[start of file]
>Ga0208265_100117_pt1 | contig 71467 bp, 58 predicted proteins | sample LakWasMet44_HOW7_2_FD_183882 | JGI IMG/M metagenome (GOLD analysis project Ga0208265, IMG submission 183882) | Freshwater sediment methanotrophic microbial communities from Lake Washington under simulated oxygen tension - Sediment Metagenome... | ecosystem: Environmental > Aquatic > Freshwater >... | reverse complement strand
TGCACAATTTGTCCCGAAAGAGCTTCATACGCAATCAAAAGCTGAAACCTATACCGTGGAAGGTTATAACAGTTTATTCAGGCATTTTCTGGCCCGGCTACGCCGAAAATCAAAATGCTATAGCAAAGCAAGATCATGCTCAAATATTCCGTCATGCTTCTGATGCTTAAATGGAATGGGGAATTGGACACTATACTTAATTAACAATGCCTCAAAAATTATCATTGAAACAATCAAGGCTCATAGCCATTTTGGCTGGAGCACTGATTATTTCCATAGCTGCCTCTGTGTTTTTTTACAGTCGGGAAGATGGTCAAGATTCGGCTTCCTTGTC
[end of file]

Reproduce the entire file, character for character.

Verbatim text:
>Ga0208265_100117_pt1 | contig 71467 bp, 58 predicted proteins | sample LakWasMet44_HOW7_2_FD_183882 | JGI IMG/M metagenome (GOLD analysis project Ga0208265, IMG submission 183882) | Freshwater sediment methanotrophic microbial communities from Lake Washington under simulated oxygen tension - Sediment Metagenome... | ecosystem: Environmental > Aquatic > Freshwater >... | reverse complement strand
TGCACAATTTGTCCCGAAAGAGCTTCATACGCAATCAAAAGCTGAAACCTATACCGTGGAAGGTTATAACAGTTTATTCAGGCATTTTCTGGCCCGGCTACGCCGAAAATCAAAATGCTATAGCAAAGCAAGATCATGCTCAAATATTCCGTCATGCTTCTGATGCTTAAATGGAATGGGGAATTGGACACTATACTTAATTAACAATGCCTCAAAAATTATCATTGAAACAATCAAGGCTCATAGCCATTTTGGCTGGAGCACTGATTATTTCCATAGCTGCCTCTGTGTTTTTTTACAGTCGGGAAGATGGTCAAGATTCGGCTTCCTTGTC